New river water samples to be tested for human waste
FARMINGTON — A local environmental group this week finished collecting samples as part of a long-term study that already suggests septic waste may be seeping from sewage systems or being dumped from San Juan County into the San Juan and Animas rivers.
The two-year study includes samples collected from five sites along the two rivers in and just outside the county. The samples are tested for the two bacteria that indicate the presence of human and animal waste, E. coli and Bacteroides.
Initial tests for E. coli from a sampling site across the Colorado state line met that state's and New Mexico's water standards, which means the bacteria originates downstream, in San Juan County, the study found.
Probes at the five sites tested for the presence of waste from several species, including humans. All 40 of the first samples collected at one site west of Waterflow tested positive for human bacteria found in feces, nearly all 40 samples collected in Farmington also tested positive and 26 out of 40 samples collected in Aztec were positive, according to the study.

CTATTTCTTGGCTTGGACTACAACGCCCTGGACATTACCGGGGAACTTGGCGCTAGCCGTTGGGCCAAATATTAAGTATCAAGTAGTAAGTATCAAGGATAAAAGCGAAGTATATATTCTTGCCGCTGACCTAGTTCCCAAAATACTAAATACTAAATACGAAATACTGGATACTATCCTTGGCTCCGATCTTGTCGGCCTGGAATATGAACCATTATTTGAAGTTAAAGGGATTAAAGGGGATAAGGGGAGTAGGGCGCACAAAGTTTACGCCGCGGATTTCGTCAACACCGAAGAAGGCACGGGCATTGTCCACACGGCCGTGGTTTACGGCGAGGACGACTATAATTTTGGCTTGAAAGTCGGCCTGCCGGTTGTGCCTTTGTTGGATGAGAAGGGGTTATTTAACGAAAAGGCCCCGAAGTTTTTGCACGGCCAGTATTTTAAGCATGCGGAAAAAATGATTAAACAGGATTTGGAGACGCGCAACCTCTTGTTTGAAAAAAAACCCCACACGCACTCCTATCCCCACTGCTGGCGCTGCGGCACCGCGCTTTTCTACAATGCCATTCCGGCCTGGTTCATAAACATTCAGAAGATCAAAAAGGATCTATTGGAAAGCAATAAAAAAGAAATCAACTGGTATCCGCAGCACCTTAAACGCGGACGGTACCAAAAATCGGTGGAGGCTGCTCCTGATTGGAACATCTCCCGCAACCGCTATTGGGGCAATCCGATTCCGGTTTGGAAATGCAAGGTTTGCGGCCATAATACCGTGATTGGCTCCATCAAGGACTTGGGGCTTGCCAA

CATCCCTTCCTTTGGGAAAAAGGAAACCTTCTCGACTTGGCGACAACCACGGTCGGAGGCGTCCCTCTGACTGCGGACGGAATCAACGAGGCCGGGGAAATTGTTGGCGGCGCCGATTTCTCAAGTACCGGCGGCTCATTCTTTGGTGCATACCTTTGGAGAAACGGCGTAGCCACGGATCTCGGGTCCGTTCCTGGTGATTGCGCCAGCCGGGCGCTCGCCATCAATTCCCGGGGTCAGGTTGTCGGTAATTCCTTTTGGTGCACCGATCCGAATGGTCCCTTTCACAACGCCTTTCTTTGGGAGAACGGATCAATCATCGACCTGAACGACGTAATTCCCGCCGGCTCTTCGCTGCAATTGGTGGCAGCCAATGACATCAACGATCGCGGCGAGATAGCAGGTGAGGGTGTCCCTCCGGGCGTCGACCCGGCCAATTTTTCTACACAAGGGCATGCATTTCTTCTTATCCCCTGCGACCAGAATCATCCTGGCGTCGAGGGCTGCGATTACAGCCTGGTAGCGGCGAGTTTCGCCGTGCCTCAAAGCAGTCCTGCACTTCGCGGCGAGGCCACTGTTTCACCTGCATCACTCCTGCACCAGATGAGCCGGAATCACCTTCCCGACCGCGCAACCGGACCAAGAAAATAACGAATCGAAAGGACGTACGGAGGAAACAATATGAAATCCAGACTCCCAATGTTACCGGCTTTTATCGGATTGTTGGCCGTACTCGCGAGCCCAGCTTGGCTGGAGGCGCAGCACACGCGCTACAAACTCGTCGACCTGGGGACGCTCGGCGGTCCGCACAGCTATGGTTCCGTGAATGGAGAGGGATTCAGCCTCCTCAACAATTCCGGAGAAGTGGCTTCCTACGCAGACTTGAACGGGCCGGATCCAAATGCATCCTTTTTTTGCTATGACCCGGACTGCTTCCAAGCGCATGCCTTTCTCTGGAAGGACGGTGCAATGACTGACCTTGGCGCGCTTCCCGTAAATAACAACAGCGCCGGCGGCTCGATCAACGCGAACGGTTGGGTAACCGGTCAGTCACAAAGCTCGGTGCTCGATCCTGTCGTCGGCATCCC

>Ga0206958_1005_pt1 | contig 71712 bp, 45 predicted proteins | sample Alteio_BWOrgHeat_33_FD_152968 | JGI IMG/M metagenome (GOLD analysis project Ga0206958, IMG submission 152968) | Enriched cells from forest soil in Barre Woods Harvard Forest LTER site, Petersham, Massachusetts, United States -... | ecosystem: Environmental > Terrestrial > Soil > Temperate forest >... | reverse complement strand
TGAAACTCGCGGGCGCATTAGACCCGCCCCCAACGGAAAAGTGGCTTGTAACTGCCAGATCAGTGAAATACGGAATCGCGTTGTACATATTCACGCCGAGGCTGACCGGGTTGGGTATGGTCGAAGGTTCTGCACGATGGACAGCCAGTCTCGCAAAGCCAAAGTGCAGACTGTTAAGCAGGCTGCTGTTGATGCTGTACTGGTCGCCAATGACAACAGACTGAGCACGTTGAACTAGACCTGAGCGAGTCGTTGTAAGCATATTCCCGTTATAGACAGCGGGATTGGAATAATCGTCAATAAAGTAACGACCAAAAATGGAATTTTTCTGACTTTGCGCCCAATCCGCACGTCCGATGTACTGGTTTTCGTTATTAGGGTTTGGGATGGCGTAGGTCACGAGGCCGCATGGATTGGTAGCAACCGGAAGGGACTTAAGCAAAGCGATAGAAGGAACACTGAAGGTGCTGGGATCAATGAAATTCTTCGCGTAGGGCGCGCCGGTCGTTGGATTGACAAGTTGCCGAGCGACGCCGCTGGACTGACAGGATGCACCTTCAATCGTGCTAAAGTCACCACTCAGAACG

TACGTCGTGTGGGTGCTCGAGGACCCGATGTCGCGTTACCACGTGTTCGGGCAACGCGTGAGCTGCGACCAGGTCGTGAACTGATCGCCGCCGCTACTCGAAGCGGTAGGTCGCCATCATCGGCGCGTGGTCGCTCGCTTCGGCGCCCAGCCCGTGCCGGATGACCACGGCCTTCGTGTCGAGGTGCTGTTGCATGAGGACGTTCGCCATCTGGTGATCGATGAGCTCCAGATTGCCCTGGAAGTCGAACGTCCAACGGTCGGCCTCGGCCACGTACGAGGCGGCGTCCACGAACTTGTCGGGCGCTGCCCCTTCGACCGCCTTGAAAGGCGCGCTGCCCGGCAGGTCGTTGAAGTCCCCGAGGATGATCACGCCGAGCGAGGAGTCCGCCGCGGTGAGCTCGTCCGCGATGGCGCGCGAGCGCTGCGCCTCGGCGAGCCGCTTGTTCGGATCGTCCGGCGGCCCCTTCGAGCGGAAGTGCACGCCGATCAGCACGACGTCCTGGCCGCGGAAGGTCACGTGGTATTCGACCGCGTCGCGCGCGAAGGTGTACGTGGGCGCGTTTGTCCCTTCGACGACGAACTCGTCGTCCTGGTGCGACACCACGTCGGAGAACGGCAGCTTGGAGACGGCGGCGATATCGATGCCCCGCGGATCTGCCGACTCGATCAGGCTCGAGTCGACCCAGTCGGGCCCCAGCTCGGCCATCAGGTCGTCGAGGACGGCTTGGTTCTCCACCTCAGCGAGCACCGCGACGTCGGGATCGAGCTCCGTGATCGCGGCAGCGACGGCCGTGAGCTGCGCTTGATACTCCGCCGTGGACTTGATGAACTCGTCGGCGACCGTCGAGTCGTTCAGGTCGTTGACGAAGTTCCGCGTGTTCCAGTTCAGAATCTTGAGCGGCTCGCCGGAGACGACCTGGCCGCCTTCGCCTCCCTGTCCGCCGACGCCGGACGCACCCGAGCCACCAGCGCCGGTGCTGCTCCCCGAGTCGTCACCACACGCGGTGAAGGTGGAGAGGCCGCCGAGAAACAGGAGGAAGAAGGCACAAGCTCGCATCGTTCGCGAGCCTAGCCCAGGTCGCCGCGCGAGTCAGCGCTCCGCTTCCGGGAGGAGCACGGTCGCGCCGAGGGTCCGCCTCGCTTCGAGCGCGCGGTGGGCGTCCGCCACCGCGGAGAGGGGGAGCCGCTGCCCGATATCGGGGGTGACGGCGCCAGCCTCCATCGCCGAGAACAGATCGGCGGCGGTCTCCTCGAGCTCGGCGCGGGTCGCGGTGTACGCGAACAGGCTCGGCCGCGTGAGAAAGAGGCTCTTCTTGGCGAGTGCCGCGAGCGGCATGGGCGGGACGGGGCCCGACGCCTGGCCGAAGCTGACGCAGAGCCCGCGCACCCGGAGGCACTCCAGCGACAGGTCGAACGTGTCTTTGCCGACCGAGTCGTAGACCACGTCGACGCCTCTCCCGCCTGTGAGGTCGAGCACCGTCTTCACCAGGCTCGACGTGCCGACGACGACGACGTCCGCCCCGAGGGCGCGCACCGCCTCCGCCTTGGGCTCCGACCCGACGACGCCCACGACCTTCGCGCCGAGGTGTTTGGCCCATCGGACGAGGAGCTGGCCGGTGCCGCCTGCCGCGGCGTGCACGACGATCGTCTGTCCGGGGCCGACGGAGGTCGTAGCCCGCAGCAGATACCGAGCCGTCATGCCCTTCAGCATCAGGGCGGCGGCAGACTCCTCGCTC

The samples collected Monday need to be analyzed, and the first year's worth of results are currently being verified in a second laboratory, said Melissa May, San Juan Soil and Water Conservation District natural resource specialist and project coordinator. She said her colleagues are using a new method to test the rivers, and they need to be careful.
"We just want to make sure that everything we're finding is a result of there actually being that serious of a problem," she said, rather than spikes from a new method.
But the study's preliminary results indicate that septic tanks could be leaking and/or companies are illegally dumping waste into the rivers, she said.
The San Juan, Animas and La Plata rivers exceed state standards for E. Coli bacteria, said David Tomko, a coordinator with the San Juan Watershed Group, a partner of May's agency.
This is new and troubling news for Four Corners Economic Development CEO Ray Hagerman, whose organization studies the regional economy.
Local officials have been trying to market the rivers to boaters and other outdoor enthusiasts, but they should know first if the rivers are healthy, Hagerman said.
"I don't think we'd want to tell the whole world how wonderful our rivers are if they're contaminated," he said.